Acceptable discrimination

Posted: September 21, 2010 in Uncategorized
Tags: , , , ,


Prejudice is still alive and well in the workplace. What’s that? There are now specific drives to recruit ethnic minorities and disabled people? No no, I do not refer to this kind of prejudice. I am referring to the widespread labour discrimination against those members of society who choose to wear visible piercings, tattoos and/or unusual hair colours and styles.

This has been a bugbear of mine for many years and yet in a supposedly progressive society is till prevalent. Before you compose perfectly reasoned ripostes to this, let me outline my arguments.

One of the privileges of living in a First World country (ignoring certain ignorant members of the Catholic church) is that we are free to think, worship and dress as we wish. Or are we? In the most menial of public-facing jobs you will be asked to remove facial piercings and cover visible tattoos, while hair style and colour must be strictly regimented. Okay, most piercings can usually be removed then replaced after the shift, but you can’t take out and put back in dreadlocks. Or remove pink hair dye before every shift.

I’m not referring to jobs where their very definition requires a uniformed appearance: military, corporate etc. I am referring to usually menial shop and office work, as well as areas of public service.

This is NOT an argument against uniforms. These are a perfectly reasonable method of identifying and promoting the company. Nor is this an argument against cleanliness or general hygiene. This is about freedom of expression primarily, but has many deeper resonances.

Companies would not dare discriminate against someone on the basis of faith or background. This may require the wearing of a turban, or burka as the case may be (though this opens another can of worms). How is this different from choosing to wear a nose or lip ring, or wear dreadlocks? Before the inevitable arguments rain down, religion is a PERSONAL CHOICE. A person can opt out at any time, though in certain regions it would be advisable to flee the country. But in this country, a person is free to choose which religion to practice, and just as free to opt out of that faith. So these are all personal choices.

By stating immediately that a person must not look a particular way, you are immediately narrowing their employment prospects, surely a basic freedom. Is there really any basis for this dislike of difference? Again, i must emphasise that of course there is a good reason for discriminating against visible racist or explicit tattoos.

I’m certain that employers major, nay only, defence for this would be that they are catering to their customers, who may be less than accepting of the unusual. This forms the crux of my argument.

It was uncomfortably recently that the ‘No dogs, no blacks, no Irish’ signs were commonplace in certain establishments. How do you counter this kind of judgment, a judgment based on ignorant assessments derived from surface appearances; a total unwillingness to even communicate with those different from yourself? Only by being exposed to, and communicating with, these feared transgressors of societal convention, can we hope to thread understanding and cooperation between all of us.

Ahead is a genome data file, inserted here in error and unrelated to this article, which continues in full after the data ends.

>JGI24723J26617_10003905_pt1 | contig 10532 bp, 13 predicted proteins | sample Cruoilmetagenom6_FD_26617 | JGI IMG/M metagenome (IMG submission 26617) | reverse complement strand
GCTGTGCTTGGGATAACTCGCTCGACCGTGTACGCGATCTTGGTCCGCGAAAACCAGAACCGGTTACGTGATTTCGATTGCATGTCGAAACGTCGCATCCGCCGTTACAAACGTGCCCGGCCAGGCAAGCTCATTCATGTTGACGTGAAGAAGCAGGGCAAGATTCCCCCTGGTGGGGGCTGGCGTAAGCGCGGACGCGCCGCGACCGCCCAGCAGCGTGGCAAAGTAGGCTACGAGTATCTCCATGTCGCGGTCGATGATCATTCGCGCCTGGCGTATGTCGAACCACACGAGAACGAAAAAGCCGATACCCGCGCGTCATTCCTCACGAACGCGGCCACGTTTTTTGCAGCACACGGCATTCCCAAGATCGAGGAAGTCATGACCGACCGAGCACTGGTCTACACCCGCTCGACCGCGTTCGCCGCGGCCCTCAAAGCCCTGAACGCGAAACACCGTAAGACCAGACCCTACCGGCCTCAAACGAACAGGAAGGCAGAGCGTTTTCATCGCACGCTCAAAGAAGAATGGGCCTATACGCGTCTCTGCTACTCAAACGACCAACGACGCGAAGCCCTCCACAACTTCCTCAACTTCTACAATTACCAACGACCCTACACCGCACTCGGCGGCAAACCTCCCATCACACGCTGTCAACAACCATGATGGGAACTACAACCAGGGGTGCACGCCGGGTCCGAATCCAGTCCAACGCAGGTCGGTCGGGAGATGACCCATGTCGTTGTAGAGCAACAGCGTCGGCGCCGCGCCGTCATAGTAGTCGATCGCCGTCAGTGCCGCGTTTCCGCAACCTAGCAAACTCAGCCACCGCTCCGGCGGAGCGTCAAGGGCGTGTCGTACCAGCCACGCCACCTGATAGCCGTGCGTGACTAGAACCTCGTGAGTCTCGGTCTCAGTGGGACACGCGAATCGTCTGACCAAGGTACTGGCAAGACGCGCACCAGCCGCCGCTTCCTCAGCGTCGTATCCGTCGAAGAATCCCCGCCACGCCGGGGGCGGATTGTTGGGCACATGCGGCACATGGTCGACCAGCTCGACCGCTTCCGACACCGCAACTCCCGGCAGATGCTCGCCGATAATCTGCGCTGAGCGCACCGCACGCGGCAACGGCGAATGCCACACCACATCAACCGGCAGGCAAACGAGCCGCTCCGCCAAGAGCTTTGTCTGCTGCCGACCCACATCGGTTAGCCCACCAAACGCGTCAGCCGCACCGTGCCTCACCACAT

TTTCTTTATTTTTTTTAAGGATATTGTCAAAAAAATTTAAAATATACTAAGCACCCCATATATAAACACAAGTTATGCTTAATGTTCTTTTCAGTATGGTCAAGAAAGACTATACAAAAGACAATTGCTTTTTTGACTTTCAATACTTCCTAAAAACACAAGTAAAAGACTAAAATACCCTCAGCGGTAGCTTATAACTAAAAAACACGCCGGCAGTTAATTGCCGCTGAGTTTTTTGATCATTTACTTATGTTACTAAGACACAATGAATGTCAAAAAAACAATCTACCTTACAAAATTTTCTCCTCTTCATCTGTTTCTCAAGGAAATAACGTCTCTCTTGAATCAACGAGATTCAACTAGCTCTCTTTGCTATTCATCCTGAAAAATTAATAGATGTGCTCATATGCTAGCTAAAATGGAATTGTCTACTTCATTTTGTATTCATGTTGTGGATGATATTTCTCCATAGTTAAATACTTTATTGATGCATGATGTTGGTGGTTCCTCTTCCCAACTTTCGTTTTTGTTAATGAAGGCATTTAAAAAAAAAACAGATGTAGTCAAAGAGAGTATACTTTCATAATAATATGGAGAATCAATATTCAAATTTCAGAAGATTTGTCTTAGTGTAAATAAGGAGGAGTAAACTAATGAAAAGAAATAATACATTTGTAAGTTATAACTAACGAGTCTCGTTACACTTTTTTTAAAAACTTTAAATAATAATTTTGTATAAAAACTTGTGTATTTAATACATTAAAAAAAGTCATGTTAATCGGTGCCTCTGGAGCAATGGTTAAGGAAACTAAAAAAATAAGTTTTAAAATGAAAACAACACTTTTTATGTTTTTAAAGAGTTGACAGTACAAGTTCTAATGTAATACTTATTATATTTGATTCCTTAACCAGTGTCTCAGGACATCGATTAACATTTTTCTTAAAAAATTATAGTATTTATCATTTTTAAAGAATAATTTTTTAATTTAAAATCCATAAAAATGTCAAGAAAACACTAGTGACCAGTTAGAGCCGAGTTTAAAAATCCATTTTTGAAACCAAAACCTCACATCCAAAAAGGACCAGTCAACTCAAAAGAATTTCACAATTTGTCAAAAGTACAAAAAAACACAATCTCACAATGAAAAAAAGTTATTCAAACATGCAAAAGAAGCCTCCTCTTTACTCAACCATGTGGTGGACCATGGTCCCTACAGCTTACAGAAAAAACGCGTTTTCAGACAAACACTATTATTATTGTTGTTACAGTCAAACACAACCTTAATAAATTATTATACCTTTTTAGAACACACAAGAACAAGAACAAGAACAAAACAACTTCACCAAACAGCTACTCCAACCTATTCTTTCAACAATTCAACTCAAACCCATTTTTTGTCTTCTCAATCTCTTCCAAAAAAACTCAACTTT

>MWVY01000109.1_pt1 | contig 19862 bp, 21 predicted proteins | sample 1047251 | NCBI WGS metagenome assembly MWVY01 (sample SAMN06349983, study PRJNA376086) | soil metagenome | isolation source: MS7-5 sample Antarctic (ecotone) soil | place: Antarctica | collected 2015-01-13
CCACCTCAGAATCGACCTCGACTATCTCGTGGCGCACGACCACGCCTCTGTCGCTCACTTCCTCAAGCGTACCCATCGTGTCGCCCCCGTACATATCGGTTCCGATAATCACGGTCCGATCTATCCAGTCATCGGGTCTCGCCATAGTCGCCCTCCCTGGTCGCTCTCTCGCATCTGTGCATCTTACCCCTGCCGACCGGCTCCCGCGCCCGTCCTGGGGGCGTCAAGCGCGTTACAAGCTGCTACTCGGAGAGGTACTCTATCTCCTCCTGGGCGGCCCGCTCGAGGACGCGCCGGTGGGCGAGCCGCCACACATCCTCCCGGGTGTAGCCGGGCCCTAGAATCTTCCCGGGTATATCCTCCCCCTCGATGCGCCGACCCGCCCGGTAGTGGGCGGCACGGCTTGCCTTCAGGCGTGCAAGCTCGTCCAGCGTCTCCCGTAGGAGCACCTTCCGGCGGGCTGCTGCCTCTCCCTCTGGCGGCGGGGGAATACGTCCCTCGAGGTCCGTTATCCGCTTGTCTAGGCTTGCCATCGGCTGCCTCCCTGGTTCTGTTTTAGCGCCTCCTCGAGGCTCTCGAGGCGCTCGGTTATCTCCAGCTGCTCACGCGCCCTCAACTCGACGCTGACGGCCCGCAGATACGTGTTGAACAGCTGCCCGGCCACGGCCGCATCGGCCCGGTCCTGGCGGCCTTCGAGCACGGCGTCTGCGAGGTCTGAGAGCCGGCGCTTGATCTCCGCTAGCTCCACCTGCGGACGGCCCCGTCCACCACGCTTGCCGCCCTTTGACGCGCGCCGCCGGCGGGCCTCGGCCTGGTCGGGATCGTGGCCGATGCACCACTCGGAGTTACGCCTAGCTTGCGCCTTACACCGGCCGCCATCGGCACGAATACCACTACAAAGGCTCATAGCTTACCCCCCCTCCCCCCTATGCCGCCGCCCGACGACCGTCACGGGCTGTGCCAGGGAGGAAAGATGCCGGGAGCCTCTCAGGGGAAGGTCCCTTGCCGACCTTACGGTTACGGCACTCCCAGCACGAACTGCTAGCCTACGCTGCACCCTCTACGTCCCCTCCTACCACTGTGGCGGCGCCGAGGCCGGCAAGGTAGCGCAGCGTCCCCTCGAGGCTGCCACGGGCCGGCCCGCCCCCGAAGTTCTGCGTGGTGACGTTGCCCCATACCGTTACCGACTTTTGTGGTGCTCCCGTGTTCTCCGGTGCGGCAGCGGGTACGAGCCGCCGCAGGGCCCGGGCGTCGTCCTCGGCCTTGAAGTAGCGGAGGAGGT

Alternative subcultures, be they goth, emo, skater, punk or whatever else, are a permanent part of our diverse cultural landscape, as much as different ethnicities or faiths are. Rather than attempting to squeeze out this individuality, we should be encouraging it to become a part of the public-facing landscape too, for familiarity breeds understanding and acceptance, while also making these people more confident and less resentful in their employment.

A relevant article from 2006 with arguments from both sides:

and the requisite facebook group:

  1. whos says:

    What you are talking about is not discrimination, it is choice plain and simple they get tattoos and peircings to be different (non-conformant) and then complaint when a company wants people who conform to their needs. Discrimination is prejudice against something a person can’t change. Want a cause, how about discrimination against short people, which is not a choice, affects people of all walks of life and is proven to be a disadvantage in employment no matter how well they do the job.

    • Are you thus suggesting that people can not choose a faith? Or that companies should force the employee to adhere to their dress-code regardless of said faith’s requirements? Asking someone to alter their appearance against religious teachings is tantamount to requesting a lawsuit, therefore we can safely describe that as discrimination. But religion is a choice, no?
      How about if i said it greatly affected my self-esteem to permanently alter an appearance i am happy with; who i am, merely to satisfy the prejudices of potential clientele? Does that not matter? So employment should be like a boot camp? And someone far less capable and dedicated than me should be favoured because they choose to look like a drone?
      I completely agree with your case about short people, as i also fall into this category, though it hasn’t affected me personally in terms of not getting ahead. Another issue would be attractiveness, which has the biggest effect of all in the workplace.

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